When it comes to tax time, any opportunity to receive a bigger tax refund is high on every taxpayer’s list. While there are several ways to increase the amount or likelihood of a refund, all involve a bit of due diligence and planning. Everyone is eager to get a bigger tax refund, however, you should do yourself a favor and research your options to find the best number of allowances for your situation.
Claiming zero allowances can lead to a bigger refund, but it also means you're likely overpaying on your taxes. Although you may receive a larger refund following your filing, you will also be more financially constrained throughout the previous 11 months of the year.
Getting Your W-4 Right
Any time you start a new job, unless you’re self-employed or an independent contractor, you have to fill out a W-4. Your employer uses the information you provide on this form to determine how much to withhold from your paycheck for federal income taxes. As a worker, you determine how many allowances you would like to claim, or not, and the appropriate amount is withheld from your earnings as a result. If you claim a lot of allowances, you will receive a larger paycheck. However, come tax time, you are likely going to owe Uncle Sam, or receive a smaller refund – and possibly no refund at all.
On the other hand, if you claim 0 you will likely get a refund. But this also means you are probably having too much withheld from your paychecks. While this nearly guarantees you’ll receive a refund (unless you have outstanding obligations to the IRS), you are also giving the IRS interest-free use of your money for the entire tax year. This money you’d receive in the form of a larger paycheck could be put to use by placing it into an interest-bearing account or obtaining a certificate of deposit. But, not everyone minds having the IRS hold onto their money for them in anticipation of a large refund.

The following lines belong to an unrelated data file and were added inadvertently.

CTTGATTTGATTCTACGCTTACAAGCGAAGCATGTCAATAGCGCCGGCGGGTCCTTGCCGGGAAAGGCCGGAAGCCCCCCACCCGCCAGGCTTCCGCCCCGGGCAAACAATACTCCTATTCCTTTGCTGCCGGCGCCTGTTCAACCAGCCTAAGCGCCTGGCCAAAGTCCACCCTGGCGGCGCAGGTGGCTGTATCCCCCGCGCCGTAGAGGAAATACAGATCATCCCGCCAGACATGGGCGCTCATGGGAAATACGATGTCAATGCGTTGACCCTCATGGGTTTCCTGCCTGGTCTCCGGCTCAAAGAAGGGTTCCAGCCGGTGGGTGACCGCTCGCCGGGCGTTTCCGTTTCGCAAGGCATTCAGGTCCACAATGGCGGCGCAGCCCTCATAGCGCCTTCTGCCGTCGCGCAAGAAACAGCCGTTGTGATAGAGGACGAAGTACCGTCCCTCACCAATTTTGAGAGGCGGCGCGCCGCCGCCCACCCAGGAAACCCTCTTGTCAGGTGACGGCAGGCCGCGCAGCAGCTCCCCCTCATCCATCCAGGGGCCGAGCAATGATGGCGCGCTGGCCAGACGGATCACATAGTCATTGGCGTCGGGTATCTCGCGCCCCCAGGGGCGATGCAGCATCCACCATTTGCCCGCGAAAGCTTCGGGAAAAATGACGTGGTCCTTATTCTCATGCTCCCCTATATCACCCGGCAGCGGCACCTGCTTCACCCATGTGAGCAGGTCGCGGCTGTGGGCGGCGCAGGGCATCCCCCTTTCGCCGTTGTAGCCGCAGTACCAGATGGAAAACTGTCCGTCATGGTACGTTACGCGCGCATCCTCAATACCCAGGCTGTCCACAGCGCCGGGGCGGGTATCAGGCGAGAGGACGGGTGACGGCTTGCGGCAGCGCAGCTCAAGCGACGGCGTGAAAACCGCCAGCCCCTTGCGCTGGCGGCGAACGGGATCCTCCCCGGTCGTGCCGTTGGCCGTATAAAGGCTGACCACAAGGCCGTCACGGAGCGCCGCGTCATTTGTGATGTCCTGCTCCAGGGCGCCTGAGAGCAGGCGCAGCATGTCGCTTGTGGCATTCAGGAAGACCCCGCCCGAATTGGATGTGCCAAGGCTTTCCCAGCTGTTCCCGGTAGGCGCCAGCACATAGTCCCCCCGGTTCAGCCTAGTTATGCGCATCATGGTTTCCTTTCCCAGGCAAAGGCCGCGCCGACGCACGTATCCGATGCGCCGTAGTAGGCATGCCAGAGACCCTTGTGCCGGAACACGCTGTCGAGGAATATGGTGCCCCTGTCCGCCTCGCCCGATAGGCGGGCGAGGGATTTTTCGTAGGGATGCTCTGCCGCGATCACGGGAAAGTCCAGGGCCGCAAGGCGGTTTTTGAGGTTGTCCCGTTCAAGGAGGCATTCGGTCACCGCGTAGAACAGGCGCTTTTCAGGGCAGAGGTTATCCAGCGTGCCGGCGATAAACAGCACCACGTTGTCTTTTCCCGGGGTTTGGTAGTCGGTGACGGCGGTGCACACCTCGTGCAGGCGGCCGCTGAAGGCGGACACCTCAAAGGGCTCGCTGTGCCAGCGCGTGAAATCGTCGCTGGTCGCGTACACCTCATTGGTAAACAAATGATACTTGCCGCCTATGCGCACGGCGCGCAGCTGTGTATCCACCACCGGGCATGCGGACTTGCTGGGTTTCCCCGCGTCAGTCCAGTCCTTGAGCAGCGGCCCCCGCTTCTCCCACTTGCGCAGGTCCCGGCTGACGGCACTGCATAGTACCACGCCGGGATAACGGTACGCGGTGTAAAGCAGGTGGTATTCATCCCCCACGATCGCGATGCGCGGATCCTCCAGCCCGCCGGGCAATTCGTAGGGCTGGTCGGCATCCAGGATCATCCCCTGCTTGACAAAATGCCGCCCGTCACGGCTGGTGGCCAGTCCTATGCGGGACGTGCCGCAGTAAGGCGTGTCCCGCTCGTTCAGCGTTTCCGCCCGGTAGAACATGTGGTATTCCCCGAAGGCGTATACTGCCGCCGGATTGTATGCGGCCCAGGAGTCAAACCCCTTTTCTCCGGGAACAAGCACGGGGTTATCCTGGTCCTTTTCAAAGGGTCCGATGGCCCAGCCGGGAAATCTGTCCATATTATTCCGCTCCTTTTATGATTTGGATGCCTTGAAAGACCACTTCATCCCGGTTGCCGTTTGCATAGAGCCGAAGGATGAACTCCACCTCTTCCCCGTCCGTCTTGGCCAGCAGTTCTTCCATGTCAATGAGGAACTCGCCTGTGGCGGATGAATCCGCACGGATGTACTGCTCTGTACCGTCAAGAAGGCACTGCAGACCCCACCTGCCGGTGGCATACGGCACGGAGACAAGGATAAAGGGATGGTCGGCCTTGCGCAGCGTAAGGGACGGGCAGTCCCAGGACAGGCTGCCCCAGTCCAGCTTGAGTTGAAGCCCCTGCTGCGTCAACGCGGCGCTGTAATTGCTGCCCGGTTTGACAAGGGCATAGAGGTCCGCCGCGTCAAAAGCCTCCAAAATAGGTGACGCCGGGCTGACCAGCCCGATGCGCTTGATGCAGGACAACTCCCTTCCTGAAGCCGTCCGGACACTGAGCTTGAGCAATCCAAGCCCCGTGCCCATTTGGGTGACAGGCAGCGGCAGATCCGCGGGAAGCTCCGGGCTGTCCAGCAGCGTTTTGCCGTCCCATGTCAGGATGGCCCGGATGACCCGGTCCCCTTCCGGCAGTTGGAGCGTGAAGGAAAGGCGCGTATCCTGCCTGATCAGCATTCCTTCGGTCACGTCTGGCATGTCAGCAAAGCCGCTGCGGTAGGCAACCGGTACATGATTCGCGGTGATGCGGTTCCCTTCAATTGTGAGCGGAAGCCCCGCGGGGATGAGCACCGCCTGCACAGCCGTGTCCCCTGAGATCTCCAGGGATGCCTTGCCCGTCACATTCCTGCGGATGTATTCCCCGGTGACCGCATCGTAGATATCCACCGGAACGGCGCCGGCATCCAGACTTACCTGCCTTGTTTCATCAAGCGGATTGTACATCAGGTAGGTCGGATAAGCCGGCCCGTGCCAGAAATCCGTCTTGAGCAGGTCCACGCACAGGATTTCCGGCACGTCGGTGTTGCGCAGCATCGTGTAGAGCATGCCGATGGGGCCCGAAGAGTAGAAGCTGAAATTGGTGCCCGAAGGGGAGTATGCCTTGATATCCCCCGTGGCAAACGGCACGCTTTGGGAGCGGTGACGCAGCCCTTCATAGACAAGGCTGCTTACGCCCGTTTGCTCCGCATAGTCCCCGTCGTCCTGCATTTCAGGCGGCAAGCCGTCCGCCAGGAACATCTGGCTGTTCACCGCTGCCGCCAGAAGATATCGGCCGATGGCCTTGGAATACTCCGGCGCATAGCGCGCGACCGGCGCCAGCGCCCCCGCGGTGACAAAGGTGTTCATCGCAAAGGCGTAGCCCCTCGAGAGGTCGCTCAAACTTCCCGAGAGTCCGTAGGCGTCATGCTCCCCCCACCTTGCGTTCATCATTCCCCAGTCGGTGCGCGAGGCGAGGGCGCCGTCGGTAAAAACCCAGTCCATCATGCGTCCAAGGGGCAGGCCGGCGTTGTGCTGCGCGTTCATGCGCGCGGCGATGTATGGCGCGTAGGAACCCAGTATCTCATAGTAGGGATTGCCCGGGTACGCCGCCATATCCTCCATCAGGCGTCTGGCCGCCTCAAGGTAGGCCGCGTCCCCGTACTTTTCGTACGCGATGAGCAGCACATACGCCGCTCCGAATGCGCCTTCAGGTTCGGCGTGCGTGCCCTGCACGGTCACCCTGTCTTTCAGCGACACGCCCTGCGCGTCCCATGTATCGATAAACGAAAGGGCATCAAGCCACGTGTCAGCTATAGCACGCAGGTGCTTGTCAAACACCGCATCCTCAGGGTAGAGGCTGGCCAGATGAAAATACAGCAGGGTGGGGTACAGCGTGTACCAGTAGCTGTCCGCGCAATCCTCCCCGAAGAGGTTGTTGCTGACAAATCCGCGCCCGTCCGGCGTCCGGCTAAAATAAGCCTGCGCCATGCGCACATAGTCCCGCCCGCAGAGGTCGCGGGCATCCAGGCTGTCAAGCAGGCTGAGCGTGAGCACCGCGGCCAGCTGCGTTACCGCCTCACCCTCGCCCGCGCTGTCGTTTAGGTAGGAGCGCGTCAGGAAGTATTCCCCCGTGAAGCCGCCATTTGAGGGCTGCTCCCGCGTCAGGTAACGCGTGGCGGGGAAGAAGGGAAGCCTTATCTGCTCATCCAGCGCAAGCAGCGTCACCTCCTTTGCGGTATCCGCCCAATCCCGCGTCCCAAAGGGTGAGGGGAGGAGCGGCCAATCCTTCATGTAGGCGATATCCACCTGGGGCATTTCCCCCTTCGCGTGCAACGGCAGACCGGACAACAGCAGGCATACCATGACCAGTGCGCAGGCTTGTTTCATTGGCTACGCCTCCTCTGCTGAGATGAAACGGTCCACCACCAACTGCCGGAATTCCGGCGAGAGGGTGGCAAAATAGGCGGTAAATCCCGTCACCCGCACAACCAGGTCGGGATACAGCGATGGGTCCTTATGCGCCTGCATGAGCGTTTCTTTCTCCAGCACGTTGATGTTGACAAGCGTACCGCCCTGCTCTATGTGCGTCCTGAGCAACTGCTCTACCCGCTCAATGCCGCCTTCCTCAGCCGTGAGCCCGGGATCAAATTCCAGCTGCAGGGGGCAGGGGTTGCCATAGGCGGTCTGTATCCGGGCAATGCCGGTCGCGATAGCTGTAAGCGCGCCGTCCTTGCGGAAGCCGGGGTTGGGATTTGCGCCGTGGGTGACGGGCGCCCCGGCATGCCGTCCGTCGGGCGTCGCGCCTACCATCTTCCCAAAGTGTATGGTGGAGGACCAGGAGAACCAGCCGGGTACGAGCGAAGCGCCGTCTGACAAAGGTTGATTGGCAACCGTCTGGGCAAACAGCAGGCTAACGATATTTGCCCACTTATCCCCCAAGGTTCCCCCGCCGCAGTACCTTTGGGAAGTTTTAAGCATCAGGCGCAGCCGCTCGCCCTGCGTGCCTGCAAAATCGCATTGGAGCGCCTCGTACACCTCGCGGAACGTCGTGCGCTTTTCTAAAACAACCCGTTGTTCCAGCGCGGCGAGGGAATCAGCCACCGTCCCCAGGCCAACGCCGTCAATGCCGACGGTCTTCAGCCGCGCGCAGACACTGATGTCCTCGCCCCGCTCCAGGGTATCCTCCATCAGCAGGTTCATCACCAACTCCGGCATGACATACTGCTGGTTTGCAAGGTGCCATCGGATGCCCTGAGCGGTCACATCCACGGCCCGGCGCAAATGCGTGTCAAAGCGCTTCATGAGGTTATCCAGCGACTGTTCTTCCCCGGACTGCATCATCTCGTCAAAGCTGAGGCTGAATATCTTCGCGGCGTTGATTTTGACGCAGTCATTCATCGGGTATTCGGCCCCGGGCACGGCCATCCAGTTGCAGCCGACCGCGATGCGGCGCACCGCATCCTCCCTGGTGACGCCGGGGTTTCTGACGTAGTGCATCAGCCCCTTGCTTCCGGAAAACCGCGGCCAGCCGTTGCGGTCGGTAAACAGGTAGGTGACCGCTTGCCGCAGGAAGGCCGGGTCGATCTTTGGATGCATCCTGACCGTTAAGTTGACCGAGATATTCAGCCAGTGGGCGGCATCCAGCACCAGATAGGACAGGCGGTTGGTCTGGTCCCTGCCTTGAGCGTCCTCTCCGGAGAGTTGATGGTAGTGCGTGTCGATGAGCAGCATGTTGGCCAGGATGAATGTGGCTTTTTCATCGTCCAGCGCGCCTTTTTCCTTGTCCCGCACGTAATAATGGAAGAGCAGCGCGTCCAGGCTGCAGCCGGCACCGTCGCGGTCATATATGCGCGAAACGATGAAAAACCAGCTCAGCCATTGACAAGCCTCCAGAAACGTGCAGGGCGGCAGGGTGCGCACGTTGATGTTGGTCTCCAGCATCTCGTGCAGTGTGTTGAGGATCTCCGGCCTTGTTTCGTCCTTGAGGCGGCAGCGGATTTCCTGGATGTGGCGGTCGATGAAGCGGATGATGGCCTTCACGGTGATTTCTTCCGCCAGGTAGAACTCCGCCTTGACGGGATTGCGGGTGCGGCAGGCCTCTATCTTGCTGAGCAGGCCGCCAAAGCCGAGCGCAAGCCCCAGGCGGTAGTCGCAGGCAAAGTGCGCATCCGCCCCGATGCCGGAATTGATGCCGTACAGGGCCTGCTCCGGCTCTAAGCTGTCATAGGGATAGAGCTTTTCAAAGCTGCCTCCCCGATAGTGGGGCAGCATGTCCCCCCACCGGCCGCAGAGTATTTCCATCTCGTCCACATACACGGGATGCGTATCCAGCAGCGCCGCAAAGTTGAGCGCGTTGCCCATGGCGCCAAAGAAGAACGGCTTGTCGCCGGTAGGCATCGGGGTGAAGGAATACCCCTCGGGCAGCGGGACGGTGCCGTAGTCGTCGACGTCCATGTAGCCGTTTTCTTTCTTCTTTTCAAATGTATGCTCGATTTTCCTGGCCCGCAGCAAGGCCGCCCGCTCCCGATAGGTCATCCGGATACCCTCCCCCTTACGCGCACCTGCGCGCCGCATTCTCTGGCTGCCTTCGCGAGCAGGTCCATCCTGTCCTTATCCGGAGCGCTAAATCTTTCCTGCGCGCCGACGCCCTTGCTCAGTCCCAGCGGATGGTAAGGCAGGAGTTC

What To Claim To Get a Bigger Refund
It is not uncommon for taxpayers to knowingly overpay the IRS by claiming zero allowances. This is often done in anticipation of a larger lump sum refund that can then be used to pay off large bills, take a family vacation or pay an extra mortgage payment. Not everyone is good at saving, and some filers claim zero allowances to help squirrel away some extra money every pay period to spend as they please, or to assist in paying off debt. There’s nothing wrong with this approach, and it works well for many taxpayers. Whether or not you should claim zero allowances is a personal one, but there are online calculators available that help you calculate payroll deductions so you know how much you'll be taking home every paycheck.
Bear in mind, if you were due a tax refund but owe back taxes or past-due child support payments, then you may have all or a portion of your tax refund intercepted to settle any arrears.
What Does "Going Exempt" Mean?
You’ve probably heard the term going exempt from time to time, but you may be unclear exactly what it means. Going exempt is the opposite of claiming zero allowances. Claiming zero allowances means that you are having the most withheld from your paycheck for federal income taxes. When you go exempt, you are claiming complete exemption from any allowances, therefore, having no federal income taxes withheld from your paycheck.
This means you will receive your entire paycheck, without any federal income taxes withheld, but your employer will still likely withhold Social Security and Medicare taxes every time you are paid. There are a few requirements that must be met before you can go exempt, such as your previous year’s tax obligation, and it is advisable that you consult with a qualified tax preparer, or visit the IRS’ website, for more information regarding tax withholdings.
Tara Thomas is a Los Angeles-based writer and avid world traveler. Her articles appear in various online publications, including Sapling, PocketSense, Zacks, Livestrong, Modern Mom and SF Gate. Thomas has a Bachelor of Science in marine biology from California State University, Long Beach and spent 10 years as a mortgage consultant.